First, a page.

Good news for the eco-conscious: the amount locals are recycling is up, the amount they’re tossing in the trash is declining, and the gap between the two is widening.
Kalkaska-based American Waste, which nabbed the contract to become Traverse City’s sole waste hauler in early 2011, tells The Ticker that nearly 70 percent of the household refuse American Waste now collects in all of Grand Traverse County – either curbside or at its drop-off sites – gets recycled rather than ending up in a landfill.
That’s twice the percentage that was recycled a year ago.
“A lot of people tell me, ‘I have way more recycling than trash every week,” says Kelly Ignace, spokeswoman for the waste collecting company.
Recycling in Grand Traverse County (and nationally) has been trending upward slightly for several years, but this year it’s expected to rise by more than 1,000 tons over last year. Volumes have hovered around 10,000 tons per year since 2007, according to figures by the county’s resource recovery department.
The reason? Over the past two years, American Waste invested nearly $9 million in an advanced sorting facility that combines mechanical and hand-sorting methods, leaving less sorting to consumers.
The company has also been simplifying its drop-off site bins so that people can dump everything but glass into the same compartments. Previously, people had to separate paper, plastic and metals.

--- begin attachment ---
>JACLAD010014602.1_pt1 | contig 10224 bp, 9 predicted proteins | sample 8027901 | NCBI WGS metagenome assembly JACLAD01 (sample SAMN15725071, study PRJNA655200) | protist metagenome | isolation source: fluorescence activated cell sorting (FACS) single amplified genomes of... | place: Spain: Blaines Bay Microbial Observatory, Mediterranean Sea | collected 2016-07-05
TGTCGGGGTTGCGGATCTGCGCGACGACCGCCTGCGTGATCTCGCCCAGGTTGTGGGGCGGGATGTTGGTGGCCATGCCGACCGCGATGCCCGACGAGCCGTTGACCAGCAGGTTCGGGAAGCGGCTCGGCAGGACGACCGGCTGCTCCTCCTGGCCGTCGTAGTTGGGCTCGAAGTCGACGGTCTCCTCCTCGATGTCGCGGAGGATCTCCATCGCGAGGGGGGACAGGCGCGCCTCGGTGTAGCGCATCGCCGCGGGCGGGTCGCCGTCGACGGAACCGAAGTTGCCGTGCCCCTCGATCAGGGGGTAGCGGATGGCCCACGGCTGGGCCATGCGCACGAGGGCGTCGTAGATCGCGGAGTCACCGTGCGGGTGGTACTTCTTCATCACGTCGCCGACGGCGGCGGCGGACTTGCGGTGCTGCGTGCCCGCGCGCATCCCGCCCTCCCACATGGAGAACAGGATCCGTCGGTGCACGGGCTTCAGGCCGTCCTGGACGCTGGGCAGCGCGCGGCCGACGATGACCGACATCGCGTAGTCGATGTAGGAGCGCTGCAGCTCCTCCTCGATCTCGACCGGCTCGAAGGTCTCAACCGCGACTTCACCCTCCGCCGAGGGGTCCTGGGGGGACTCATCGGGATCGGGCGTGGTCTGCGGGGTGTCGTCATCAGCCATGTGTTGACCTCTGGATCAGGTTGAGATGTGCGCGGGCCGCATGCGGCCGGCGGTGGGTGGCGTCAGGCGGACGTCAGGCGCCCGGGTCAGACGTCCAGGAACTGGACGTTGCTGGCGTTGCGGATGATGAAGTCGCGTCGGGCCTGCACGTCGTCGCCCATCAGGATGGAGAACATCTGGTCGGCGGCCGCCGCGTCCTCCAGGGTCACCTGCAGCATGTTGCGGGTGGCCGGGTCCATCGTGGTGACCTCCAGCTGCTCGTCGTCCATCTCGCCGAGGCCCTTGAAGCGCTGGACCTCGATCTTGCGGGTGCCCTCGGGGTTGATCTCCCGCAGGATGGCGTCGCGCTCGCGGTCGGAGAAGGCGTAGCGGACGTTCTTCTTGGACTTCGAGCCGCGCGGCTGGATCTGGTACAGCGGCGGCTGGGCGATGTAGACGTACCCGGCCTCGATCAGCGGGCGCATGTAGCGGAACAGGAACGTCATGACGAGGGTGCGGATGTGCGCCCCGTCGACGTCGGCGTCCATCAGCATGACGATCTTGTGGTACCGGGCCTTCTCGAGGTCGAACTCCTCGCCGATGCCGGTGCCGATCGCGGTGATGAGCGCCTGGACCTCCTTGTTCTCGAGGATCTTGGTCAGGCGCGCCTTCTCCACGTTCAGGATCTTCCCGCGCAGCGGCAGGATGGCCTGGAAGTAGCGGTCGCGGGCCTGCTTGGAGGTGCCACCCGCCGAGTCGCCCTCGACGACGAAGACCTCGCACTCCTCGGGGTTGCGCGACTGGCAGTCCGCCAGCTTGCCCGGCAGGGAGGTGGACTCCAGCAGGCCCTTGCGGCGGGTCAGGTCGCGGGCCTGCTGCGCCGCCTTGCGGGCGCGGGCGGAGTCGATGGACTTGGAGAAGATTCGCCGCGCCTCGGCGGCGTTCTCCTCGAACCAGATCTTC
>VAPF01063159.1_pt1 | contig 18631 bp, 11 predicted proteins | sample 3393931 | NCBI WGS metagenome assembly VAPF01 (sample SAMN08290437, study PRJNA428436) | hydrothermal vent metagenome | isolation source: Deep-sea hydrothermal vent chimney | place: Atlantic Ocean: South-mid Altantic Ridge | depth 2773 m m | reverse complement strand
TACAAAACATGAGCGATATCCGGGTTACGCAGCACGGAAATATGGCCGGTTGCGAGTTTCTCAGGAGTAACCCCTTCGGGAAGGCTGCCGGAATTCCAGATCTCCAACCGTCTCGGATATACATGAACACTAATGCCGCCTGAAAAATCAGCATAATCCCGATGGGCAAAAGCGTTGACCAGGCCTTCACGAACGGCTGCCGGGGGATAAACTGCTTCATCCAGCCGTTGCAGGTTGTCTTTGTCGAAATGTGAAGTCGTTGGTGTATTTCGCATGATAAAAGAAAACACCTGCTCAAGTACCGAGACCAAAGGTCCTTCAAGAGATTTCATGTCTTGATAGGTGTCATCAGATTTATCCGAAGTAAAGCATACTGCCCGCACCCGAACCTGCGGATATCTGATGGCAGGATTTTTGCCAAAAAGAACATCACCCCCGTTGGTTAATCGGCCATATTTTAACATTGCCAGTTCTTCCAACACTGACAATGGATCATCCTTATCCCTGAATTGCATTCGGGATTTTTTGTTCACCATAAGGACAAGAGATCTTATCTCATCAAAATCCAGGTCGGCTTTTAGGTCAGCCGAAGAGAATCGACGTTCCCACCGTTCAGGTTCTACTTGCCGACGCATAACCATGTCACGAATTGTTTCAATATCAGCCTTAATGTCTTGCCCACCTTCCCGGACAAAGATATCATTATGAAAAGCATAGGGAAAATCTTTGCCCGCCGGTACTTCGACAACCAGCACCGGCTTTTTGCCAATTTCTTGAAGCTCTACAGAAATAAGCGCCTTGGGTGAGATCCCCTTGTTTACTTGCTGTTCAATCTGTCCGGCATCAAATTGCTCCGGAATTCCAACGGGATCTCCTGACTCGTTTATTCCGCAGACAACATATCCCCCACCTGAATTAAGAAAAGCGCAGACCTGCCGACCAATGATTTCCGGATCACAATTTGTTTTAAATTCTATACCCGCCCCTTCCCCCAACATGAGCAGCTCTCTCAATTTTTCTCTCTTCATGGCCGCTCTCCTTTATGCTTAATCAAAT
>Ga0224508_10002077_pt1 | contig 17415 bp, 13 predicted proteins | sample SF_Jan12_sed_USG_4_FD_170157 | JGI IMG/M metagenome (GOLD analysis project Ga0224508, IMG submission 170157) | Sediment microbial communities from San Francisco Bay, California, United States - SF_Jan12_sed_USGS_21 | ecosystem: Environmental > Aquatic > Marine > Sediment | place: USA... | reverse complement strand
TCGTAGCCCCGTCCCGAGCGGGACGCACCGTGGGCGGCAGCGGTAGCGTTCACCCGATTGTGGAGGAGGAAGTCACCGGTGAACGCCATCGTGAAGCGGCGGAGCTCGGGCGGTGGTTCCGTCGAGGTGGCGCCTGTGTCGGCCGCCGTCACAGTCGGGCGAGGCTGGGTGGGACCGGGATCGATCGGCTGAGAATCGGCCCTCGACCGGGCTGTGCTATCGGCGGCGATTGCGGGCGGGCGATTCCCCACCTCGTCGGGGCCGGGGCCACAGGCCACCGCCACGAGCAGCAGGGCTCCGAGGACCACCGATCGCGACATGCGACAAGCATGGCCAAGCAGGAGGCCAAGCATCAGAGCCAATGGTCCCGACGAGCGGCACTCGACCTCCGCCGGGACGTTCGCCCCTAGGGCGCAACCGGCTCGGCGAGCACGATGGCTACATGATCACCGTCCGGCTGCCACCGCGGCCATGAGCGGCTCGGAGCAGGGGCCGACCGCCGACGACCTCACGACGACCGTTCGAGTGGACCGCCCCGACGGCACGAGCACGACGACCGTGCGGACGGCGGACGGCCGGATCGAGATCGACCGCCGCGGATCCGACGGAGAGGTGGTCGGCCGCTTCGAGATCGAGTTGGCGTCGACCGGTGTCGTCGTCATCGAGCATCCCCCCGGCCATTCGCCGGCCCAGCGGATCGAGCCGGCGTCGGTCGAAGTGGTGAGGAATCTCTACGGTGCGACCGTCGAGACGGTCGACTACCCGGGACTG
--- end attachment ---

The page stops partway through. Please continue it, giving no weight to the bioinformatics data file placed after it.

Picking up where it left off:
And, both the drop-off and curbside pickup services now accept grades 1-7 plastics – as well as plastic bags and plastics without a recycling number (previously only grades 1 and 2 were accepted).
Meanwhile, landfill volumes have trended downward each year. In 2007, the county generated about 82,000 tons of refuse for area landfills; this year that will drop to an anticipated 67,000 tons. One factor: recessions cut trash output as fewer purchases mean less disposable packaging.
Despite the progress, landfill volumes remain significantly higher than recycling because they also include commercial, industrial and construction waste – which consistently generate more refuse than households. The shrinking landfill volume is good news for Grand Traverse County. The longer it takes to fill an existing dump, the longer that dump can be used, says County Resource Recovery Manager Bob Osterhout. Grand Traverse trash goes to landfills in Leelanau, Manistee and Wexford counties.